Did you want to go to that music festival this weekend? Or camping with your family? Maybe you just want to sleep in and clean the house. If you are going to photograph large families (with two working parents), weddings or other events that take place on Saturdays, you will probably come to cherish the weekends where you aren’t booked solid. Likewise, the best portrait light is first thing in the morning — and the last part of the day. So if you love “sweet light,” you will be at the mercy of the sun. I spend approximately 18 hours a week shooting, assuming I have a wedding on Saturday. Without weddings, I spend about 10 hours a week shooting.

5. Making bank and enjoying year-round cash flow? Hmmm. Not so much.

You need to plan your year around the fact that, in most parts of the country, portrait photography is a seasonal business. Weddings can be photographed any time of year, but the warmer months are still more popular. You might not see your family from May to October. However, your cash flow will be GREAT — for a few months. Spend and save wisely. When January shows up and you have spent everything you earned last year, you might find yourself unable to pay your rent…let alone pick up any fun new lenses or attend those wonderful workshops and conventions that are available in the off-season.

6. Where do the other hours go? Into all of those other little things that keep a business running!

I spend at least two hours a day on miscellaneous things: keeping up with new trends, running errands, ordering supplies, running to the bank, learning new software, educating myself on new camera techniques, renting equipment, purchasing equipment, maintaining equipment, packaging print orders, paying sales tax, filling out endless forms to list my business in online registries, and on and on and on. Don’t forget that you will be responsible for providing your own health insurance and retirement fund! If you hire employees, you are also taking on the responsibilities involved in their futures, (not to mention that you are now “the boss.”)

Think of all of the details that go into a full-time job…and then think about who will be handling those details: you!

7. A word about PhotoShop vs. Understanding Exposure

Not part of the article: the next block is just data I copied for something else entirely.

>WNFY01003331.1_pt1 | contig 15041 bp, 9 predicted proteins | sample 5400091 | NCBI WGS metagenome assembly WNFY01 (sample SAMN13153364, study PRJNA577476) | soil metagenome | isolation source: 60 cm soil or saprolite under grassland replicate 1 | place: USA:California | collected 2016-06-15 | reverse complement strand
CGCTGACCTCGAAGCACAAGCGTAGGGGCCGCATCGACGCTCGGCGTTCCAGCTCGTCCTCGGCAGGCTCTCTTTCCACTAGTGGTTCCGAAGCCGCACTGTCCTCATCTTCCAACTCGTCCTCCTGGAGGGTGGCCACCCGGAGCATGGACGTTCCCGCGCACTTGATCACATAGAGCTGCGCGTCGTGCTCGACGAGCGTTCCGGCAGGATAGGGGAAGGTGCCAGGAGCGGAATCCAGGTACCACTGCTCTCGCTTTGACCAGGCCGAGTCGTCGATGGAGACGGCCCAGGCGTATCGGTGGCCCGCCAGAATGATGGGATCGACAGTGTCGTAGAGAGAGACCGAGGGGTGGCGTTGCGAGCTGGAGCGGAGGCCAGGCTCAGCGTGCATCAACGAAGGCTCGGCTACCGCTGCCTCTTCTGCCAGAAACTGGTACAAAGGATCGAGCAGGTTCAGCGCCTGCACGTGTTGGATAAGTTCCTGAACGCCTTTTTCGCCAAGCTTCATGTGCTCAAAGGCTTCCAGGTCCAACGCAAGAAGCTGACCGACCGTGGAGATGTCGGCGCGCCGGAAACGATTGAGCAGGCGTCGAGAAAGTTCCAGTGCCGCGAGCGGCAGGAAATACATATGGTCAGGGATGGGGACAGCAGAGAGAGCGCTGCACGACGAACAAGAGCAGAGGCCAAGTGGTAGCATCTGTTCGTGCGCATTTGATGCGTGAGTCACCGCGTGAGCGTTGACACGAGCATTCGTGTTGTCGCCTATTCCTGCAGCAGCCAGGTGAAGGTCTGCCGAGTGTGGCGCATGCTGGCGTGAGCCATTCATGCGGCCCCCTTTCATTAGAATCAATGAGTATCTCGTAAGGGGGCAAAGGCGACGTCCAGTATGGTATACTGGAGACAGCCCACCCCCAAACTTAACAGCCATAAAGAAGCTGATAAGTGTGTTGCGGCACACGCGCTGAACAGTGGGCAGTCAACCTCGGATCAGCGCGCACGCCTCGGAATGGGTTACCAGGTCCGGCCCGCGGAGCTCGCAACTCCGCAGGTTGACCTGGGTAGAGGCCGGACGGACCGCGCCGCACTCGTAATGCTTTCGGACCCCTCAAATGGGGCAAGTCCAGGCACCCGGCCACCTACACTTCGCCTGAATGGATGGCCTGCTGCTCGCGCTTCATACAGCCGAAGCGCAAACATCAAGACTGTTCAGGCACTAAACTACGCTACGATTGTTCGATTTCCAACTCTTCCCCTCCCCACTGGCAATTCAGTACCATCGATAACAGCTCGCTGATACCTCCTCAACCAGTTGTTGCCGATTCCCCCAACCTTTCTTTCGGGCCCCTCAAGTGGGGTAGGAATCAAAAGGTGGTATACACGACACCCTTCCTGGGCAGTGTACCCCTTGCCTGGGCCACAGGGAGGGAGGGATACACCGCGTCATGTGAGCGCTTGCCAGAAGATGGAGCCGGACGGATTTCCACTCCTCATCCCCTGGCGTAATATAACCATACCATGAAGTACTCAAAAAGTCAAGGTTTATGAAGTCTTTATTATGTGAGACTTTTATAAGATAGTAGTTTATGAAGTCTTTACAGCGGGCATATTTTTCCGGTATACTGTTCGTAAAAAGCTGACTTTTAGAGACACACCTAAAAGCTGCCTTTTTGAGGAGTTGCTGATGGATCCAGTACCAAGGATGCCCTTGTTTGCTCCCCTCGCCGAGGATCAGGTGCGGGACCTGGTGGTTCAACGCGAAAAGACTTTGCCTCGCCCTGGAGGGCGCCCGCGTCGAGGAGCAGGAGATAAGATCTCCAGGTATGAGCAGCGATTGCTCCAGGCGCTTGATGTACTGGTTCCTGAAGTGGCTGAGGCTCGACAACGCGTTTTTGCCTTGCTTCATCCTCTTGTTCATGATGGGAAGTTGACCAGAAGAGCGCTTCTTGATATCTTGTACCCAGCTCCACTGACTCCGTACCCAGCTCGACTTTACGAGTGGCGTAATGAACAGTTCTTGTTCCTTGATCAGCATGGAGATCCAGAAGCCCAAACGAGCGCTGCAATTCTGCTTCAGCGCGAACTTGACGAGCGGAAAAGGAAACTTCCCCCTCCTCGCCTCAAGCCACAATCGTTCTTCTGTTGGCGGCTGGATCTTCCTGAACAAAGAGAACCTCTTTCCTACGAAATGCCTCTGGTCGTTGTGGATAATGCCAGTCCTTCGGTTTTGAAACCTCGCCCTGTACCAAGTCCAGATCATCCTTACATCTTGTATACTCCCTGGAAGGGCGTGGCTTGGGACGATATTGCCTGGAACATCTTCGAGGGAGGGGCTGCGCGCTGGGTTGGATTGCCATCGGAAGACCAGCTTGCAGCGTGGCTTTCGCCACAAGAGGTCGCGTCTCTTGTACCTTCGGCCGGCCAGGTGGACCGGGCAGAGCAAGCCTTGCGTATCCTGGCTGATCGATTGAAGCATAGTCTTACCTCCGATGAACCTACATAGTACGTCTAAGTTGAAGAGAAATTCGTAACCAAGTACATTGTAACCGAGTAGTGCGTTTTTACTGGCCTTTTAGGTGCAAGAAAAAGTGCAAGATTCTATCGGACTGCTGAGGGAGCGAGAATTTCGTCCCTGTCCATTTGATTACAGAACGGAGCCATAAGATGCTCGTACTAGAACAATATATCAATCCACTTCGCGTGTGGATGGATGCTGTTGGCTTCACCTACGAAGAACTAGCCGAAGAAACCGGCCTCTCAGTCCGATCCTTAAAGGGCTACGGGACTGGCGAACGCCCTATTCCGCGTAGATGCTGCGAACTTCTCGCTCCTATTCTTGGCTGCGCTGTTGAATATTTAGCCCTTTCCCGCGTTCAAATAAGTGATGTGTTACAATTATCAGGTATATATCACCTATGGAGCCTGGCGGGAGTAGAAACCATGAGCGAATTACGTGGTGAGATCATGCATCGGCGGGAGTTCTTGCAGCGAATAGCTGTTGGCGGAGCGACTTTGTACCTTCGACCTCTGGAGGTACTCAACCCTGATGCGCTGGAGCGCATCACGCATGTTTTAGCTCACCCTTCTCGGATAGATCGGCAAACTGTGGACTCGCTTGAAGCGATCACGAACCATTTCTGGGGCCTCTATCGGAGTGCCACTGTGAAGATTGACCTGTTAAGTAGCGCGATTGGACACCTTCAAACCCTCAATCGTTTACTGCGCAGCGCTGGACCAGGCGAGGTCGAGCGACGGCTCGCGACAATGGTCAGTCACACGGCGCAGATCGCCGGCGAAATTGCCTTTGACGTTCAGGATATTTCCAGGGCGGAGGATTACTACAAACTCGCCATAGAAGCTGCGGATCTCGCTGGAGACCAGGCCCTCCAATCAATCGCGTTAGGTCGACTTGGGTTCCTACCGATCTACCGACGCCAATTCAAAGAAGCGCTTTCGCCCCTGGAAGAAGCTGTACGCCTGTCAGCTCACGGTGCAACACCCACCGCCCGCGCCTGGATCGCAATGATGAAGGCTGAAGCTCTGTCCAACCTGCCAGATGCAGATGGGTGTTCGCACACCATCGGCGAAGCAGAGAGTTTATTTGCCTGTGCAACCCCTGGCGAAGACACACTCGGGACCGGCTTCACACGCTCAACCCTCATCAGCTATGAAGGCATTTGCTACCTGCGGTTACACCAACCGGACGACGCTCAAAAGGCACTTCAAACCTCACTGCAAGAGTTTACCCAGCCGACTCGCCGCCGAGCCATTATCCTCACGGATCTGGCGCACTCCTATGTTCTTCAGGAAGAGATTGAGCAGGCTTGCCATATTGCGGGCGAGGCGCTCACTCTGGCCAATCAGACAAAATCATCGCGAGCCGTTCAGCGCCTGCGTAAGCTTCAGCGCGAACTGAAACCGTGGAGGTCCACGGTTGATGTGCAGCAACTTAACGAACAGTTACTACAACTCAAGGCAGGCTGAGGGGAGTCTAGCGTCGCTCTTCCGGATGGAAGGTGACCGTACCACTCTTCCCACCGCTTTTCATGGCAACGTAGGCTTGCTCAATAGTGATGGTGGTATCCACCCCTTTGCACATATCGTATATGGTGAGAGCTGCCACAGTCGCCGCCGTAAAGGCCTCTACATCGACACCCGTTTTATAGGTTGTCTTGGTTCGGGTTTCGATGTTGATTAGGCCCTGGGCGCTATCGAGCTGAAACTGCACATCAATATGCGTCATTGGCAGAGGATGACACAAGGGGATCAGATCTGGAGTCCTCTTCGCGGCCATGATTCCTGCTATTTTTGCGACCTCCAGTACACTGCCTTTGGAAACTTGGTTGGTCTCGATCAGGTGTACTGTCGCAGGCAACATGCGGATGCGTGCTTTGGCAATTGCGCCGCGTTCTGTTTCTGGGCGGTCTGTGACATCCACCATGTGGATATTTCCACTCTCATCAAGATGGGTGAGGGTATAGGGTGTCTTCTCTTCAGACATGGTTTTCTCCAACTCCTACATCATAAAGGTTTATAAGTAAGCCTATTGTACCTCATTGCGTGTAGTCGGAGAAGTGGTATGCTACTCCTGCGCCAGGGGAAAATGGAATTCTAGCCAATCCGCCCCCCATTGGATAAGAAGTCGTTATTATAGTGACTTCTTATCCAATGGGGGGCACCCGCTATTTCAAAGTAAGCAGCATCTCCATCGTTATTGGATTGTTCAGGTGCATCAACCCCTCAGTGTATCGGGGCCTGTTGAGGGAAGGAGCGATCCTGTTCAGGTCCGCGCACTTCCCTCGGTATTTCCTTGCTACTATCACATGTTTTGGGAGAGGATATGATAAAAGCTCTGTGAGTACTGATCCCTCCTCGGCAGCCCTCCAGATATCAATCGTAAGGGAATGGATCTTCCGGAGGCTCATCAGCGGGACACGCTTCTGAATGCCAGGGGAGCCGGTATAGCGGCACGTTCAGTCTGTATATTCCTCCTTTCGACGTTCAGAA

None of the things I have discussed address the actual process of making photos. These days, it is not uncommon for a person to take a few photos of some friends, create a website, and start charging for photography. On one hand, you have to start somewhere. Practicing on portrait sessions with average to better-than-average results is fine. Weddings, on the other hand, are no place to “practice.” If you want to shoot weddings, shadow another photographer. Offer to assist someone for free. If you are passionate about photography, you will find a way to get better at it. And you get better at it by shooting, shooting, shooting (and getting feedback from photographers you respect). Taking badly exposed, badly lit, and poorly posed photos with the idea that anything can be corrected in PhotoShop is an irresponsible move. Don’t do it. Your clients deserve better. The industry deserves better. Know your camera by heart. Know a little about exposure (f-stops, shutter speeds, ISO settings, metering), posing, lighting, color harmony, and composition. Keep learning. Attend workshops. PhotoShop is a tool — not a cure for bad photos. Besides, you want to spend LESS time on the computer, right??

8. Wait?? I have to work how many hours??

That adds up to a minimum of 60 hours a week in the busy season. Is it worth it? You bet!! Are there days when I would like to just check out and head to the mountains? Of course! Photography is a fiery passion — but it is not for the faint of heart!